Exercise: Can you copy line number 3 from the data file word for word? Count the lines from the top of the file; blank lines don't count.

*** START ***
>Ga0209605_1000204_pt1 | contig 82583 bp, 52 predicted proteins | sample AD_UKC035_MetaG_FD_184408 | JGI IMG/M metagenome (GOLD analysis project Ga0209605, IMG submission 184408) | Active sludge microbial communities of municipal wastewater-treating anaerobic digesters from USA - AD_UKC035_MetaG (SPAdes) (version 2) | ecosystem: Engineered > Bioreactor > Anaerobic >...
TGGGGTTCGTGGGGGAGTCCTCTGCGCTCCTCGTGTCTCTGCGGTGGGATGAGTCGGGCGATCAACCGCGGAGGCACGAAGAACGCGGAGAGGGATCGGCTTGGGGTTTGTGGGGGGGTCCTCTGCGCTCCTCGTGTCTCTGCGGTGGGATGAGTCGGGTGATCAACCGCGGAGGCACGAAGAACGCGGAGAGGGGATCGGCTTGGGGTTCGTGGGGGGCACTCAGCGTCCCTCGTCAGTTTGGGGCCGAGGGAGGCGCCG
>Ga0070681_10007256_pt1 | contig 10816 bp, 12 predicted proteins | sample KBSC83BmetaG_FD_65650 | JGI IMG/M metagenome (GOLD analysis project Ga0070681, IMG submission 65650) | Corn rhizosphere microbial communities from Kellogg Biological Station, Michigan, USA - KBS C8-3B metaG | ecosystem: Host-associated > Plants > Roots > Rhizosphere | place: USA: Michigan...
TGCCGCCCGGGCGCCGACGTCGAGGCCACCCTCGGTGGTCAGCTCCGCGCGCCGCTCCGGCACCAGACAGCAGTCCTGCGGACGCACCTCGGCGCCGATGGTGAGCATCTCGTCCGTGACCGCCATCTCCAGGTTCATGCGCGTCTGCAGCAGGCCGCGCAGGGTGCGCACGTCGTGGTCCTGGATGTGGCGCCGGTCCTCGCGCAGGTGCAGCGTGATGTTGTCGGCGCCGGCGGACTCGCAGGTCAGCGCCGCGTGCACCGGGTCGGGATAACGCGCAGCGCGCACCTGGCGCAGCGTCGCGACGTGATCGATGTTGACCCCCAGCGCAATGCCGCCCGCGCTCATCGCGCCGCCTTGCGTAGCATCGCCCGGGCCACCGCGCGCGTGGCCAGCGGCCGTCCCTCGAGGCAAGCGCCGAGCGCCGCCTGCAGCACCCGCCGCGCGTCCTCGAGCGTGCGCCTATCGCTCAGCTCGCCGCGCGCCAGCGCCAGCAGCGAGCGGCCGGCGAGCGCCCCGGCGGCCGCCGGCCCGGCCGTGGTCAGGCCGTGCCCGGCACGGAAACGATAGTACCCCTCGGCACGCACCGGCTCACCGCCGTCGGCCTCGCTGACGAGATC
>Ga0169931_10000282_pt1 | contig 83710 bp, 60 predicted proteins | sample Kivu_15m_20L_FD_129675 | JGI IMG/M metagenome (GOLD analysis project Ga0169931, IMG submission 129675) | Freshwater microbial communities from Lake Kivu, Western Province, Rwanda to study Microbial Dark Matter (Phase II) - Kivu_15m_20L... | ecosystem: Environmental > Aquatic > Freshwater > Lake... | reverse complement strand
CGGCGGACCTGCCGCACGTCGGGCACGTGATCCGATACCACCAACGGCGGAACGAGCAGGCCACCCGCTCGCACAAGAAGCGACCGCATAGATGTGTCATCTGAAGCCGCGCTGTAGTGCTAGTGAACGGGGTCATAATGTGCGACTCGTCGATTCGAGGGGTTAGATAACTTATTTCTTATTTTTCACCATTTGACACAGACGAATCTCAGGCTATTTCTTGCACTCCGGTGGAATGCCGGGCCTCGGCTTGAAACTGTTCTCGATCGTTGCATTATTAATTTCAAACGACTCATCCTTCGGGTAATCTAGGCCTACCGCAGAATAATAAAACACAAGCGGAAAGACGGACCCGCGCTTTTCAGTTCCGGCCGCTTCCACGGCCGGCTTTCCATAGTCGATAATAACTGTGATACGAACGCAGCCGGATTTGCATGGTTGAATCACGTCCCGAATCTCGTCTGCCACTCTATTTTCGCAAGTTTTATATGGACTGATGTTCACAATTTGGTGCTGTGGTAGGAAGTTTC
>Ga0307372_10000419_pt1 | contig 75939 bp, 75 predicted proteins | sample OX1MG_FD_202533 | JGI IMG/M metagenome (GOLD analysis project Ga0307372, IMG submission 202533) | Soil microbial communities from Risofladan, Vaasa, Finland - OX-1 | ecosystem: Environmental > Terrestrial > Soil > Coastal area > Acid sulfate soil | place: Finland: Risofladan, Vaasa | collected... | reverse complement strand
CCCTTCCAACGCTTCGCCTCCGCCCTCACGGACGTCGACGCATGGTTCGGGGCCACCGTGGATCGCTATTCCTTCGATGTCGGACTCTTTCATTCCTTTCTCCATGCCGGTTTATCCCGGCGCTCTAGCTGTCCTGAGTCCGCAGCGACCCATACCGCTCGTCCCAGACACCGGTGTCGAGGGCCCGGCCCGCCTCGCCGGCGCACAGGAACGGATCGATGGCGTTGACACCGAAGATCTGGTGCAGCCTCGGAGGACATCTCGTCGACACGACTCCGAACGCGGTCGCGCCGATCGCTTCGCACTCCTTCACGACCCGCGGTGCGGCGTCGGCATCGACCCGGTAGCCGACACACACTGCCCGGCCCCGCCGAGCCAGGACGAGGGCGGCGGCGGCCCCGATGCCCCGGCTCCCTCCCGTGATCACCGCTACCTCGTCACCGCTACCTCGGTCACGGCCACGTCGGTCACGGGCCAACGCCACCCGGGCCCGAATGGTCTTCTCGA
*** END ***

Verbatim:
>Ga0070681_10007256_pt1 | contig 10816 bp, 12 predicted proteins | sample KBSC83BmetaG_FD_65650 | JGI IMG/M metagenome (GOLD analysis project Ga0070681, IMG submission 65650) | Corn rhizosphere microbial communities from Kellogg Biological Station, Michigan, USA - KBS C8-3B metaG | ecosystem: Host-associated > Plants > Roots > Rhizosphere | place: USA: Michigan...